President Buhari during the commissioning of the Kaduna Inland Dry Port in January 2018, stated that the development of the Inland Dry Ports (IDPs) is an important factor in Nigeria’s economic development efforts.
The concept of Inland Dry Port has gained widespread importance with the tremendous changes in international transportation as a result of the container revolution and the introduction of door-to-door delivery of cargo.
It provides importers and exporters located within the nation’s hinterland the ease of doing international business, with access to shipping and port services without necessarily visiting the seaports.
The Inland Dry Port enables importers to process clearance of their cargo and take delivery of their raw materials and machinery close to their places of business. It will also provide the exporters the much needed facilities to process, package, consolidate and forward their exports to their customers all over the world without having to physically be at the seaports.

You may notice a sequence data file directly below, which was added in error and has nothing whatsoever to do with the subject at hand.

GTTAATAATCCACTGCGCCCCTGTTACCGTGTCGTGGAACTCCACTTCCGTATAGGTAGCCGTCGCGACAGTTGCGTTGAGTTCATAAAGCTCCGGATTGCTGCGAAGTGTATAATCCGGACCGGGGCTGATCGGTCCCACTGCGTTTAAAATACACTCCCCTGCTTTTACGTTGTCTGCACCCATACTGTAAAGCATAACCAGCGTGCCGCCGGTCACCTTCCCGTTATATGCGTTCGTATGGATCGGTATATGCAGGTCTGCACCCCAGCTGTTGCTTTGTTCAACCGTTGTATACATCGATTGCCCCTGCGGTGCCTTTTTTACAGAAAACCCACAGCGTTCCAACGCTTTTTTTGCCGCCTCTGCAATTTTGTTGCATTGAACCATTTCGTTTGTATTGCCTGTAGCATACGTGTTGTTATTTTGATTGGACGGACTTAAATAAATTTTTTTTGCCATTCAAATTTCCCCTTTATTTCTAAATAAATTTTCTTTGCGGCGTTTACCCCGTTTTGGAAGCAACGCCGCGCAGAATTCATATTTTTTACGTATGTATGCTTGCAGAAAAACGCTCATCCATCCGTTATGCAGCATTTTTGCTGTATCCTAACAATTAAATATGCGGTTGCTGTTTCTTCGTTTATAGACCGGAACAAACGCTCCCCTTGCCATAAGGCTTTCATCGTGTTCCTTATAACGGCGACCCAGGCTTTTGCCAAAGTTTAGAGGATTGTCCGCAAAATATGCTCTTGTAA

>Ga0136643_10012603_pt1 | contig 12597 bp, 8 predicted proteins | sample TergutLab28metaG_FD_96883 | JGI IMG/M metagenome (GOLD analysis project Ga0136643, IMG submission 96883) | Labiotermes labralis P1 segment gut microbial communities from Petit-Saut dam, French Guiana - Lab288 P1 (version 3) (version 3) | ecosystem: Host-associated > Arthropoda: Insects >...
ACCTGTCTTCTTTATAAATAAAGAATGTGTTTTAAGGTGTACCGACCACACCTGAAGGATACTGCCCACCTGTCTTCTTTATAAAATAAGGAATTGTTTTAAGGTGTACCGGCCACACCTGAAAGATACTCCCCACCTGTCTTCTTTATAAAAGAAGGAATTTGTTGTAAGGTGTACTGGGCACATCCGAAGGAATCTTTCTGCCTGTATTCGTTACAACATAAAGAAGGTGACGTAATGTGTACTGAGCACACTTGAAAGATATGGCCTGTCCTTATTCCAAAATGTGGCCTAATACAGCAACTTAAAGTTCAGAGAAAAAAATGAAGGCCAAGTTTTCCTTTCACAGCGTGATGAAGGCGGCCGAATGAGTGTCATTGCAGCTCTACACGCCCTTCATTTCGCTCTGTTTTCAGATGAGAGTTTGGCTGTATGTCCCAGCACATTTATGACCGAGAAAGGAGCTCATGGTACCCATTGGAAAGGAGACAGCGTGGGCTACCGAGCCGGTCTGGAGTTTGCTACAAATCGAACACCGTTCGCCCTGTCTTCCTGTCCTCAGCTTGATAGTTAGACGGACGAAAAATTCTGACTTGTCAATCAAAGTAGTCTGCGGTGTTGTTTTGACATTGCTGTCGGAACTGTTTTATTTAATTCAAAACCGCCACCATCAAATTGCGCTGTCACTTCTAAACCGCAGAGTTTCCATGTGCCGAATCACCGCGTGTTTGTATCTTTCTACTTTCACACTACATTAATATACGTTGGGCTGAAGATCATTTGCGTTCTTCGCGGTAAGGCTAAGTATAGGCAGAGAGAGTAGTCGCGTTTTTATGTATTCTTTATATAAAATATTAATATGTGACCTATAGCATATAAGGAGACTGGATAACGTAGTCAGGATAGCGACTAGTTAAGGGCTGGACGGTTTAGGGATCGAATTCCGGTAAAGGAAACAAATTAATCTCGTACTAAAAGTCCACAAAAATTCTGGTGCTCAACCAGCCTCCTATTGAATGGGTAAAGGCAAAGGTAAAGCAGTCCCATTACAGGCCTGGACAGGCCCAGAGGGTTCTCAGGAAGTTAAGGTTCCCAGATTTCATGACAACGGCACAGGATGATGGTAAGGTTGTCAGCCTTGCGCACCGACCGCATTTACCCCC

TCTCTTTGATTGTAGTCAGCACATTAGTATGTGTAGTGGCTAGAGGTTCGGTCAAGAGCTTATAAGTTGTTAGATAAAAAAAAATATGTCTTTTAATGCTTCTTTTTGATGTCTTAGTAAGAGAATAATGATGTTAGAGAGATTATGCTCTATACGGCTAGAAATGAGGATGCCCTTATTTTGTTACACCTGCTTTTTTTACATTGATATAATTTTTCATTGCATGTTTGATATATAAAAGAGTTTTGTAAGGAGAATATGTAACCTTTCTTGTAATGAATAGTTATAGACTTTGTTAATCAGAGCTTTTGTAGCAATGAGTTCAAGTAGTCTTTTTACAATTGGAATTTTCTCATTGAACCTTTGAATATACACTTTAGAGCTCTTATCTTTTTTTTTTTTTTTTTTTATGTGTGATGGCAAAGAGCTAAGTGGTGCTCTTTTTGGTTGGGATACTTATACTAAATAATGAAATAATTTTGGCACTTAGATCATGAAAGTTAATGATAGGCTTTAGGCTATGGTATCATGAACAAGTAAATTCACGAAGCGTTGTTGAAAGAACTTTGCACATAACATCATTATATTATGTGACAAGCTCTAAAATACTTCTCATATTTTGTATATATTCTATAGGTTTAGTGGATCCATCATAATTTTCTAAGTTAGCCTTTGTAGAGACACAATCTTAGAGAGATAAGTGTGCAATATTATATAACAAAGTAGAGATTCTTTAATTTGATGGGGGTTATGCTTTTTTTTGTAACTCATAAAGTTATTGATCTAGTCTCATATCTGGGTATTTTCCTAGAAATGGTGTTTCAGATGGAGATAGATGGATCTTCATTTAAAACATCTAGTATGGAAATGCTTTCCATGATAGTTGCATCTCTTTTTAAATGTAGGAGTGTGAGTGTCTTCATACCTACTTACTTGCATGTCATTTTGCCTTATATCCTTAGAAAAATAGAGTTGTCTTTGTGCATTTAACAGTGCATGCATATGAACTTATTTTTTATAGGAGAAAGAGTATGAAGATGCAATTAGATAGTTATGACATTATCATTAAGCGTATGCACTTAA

He further urged for Customs and Ports officials to make the facilities work and not to frustrate business, commercial and industrial enterprises with unnecessary bureaucracy and inflicting on them delays and hardships, thereby defeating the object of the whole exercise as has happened in the past.
However, the Comptroller-General of Nigeria Customs Service, Col Hameed Ali (rtd) has moved to counter the directive by President Muhammadu Buhari to ensure that all Inland Dry Ports (IDPs), work to achieve seamless trade in various areas of the country.
In addition to the Kaduna Inland Dry Port, six other Inland Dry Ports in Ibadan, Aba, Kano, Jos, Funtua and Maiduguri, are at various stages of completion.
With the full complement of the seven Dry Ports, congestion at the seaport and traffic gridlock in the port complex will be eliminated. Consequently, the cost of transportation and therefore cost of doing business is reduced.